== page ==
Is Idling an Effective Way to Charge Your Car Battery?

Is Idling an Effective Way to Charge Your Car Battery?


Car batteries can be an important part of keeping your car running smoothly, but sometimes it’s hard to tell when they need to be replaced or recharged. Many car owners are curious whether idling their cars will charge the battery or if they need to take it in for a full recharge. Idling can be done for a few other reasons, such as:

  • Warming up the engine on cold days,
  • Waiting for traffic to clear,
  • Keeping your battery fresh if you don’t intend to use the car for extended periods 
  • Just taking a pause while driving or
  • Trying to charge your battery after a jump start

Idling a car that has been parked for an extended period of time removes the buildup of water in your exhaust system and maintains the catalytic convertor, but in practice, it may have a limited positive effect on the health and lifespan of your car battery in such situations but first what exactly is idling?

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What is Idling?

Idling refers to keeping a car running while not actively driving. This could mean turning on the engine and letting it run in a parking lot or leaving it running while waiting in a drive-thru line. It’s important to note that idling isn’t just turning on the ignition and letting the car sit—it means actually running the engine while stationary.

SAFETY FIRST: Never idle your car in an enclosed space like a garage. Exhaust particles and gases are extremely poisonous.

Does idling charge my car battery?

Short answer: Yes, idling charges your car battery… If the alternator is in good condition, the engine’s electricity will trickle down and charge the car battery. However, it is important to note that there are limits how much of a charge you can get from idling alone.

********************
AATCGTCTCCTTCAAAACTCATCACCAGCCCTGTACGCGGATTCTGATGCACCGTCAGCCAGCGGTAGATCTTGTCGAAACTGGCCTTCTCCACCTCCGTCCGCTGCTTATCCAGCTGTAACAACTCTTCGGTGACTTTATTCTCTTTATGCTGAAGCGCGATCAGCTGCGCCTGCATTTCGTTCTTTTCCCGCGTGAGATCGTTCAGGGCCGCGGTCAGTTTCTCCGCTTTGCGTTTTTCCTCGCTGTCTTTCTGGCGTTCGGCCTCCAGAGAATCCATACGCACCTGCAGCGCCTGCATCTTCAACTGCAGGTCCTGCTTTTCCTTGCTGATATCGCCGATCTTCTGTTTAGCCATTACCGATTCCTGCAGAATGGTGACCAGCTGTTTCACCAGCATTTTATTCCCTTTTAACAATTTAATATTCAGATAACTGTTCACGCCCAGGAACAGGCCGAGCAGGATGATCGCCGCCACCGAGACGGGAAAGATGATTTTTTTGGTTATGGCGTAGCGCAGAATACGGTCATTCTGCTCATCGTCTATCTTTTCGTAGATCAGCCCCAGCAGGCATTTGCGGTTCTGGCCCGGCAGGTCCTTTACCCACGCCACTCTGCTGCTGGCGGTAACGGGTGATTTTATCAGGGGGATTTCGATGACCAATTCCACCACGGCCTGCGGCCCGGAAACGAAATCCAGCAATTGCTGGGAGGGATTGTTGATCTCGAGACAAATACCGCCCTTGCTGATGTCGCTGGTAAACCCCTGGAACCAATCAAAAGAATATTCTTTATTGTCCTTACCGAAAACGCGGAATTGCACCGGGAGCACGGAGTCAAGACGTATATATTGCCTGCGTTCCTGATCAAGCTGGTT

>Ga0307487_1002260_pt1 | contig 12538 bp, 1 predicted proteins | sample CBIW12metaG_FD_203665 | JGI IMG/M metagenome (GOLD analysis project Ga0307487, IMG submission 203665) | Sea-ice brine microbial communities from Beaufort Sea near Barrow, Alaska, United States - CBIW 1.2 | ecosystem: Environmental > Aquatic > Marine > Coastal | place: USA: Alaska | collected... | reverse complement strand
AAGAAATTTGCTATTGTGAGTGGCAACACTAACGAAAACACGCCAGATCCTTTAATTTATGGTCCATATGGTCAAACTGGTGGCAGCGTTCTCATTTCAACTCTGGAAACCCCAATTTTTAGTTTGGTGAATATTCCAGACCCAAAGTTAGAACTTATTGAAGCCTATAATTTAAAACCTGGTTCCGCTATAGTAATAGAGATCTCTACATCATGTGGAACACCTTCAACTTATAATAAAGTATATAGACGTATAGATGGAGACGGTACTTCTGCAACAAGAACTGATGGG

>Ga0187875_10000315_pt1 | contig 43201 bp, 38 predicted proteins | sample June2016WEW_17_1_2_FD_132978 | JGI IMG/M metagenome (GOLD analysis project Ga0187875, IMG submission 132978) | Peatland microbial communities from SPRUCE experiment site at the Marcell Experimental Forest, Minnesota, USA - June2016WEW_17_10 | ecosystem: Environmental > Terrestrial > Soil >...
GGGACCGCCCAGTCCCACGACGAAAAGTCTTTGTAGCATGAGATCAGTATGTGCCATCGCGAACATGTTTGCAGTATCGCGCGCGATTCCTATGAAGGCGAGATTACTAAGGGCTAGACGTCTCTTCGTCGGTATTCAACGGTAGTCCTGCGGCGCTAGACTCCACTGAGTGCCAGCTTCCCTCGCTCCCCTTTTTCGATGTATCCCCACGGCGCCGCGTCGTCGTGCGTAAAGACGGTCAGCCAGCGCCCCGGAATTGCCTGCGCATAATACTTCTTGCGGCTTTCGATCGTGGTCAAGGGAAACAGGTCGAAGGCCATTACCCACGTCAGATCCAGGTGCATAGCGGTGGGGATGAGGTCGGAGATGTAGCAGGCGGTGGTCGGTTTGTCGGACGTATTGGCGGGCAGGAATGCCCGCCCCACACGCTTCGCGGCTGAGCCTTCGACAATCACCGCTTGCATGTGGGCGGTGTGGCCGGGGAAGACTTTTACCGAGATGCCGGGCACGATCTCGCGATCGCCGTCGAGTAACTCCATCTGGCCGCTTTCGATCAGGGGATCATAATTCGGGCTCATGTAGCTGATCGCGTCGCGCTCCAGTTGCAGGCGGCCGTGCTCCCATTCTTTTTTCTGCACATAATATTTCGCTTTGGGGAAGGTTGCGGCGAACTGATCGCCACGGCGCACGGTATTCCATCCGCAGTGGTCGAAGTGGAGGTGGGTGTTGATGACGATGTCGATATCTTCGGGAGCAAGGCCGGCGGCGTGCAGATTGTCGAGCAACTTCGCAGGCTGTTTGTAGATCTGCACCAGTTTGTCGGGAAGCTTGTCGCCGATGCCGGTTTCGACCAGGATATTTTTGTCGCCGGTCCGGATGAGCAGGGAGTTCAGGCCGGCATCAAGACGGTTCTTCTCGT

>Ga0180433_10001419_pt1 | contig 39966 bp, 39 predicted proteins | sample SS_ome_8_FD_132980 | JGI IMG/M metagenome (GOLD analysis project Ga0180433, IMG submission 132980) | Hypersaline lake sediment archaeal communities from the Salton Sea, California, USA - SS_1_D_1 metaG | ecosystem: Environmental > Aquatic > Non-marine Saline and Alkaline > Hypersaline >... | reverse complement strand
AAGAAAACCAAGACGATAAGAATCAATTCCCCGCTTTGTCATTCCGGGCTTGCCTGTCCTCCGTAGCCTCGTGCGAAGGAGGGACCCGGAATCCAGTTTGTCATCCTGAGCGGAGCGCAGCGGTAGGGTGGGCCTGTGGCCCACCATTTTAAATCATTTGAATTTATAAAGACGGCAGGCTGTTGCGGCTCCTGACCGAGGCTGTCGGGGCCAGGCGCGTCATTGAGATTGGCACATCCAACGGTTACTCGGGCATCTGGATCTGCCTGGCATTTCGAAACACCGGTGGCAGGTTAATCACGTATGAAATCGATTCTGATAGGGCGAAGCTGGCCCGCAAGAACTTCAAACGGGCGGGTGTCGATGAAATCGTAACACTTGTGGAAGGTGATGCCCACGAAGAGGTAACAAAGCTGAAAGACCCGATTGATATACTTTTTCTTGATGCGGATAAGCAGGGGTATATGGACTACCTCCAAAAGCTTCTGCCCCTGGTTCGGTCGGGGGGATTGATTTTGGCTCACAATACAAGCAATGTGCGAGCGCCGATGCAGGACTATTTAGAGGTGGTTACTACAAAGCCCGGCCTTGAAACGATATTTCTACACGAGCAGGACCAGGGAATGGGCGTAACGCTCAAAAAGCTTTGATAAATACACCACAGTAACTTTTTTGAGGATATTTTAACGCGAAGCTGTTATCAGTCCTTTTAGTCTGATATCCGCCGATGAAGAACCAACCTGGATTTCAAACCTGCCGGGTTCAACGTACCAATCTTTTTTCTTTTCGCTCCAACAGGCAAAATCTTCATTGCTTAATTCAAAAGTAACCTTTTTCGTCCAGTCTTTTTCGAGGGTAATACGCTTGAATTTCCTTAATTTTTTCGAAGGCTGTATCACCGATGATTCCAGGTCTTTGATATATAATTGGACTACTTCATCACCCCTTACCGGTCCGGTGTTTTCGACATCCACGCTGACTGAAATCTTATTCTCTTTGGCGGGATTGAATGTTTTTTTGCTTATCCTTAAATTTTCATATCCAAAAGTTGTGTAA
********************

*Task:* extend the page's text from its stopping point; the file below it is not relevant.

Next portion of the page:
For instance, if your battery has been completely drained due to leaving lights or other electrical components on while your vehicle was off, then idling won’t do anything—you’ll need an external charger or power source to bring it back up. Idling cannot raise your battery voltage significantly if you have a completely dead car battery. You will need an actual battery charger for that. Read this article to find out if your completely dead car battery can be charged or if a replacement car battery is your only option.

If you intend to leave the car parked for a long time idling the car for 15-30 minutes regularly is good for the engine but may not do much for the lifespan of the battery. This is especially true if there is a significant parasitic draw from electrical loads in the vehicle. In this case, it is best to disconnect the battery completely by removing either the negative terminal or the positive terminal. We recommend this if you are car is parked in a safe place and you do not need your car alarm system to be working.

Otherwise it is best to invest in a trickle charger. A trickle charger is a device used to charge and maintain the charge of a battery. It provides a low, constant current to the battery over an extended period, which helps prevent the battery from self-discharging and keeps it fully charged. Trickle chargers are commonly used for vehicles or equipment that are not frequently used or stored for long periods of time.

How the Alternator Charges a Battery

An alternator is the device in a car that charges the battery and powers the electrical system. As the engine runs, the alternator produces an alternating current that is then converted to a direct current for charging the battery. The alternator will usually charge the battery when the engine is running, but idling will NOT charge the battery as quickly as running the engine at higher speeds. To learn more about your alternator and what can go wrong with it check out our post on What Charges a Car Battery.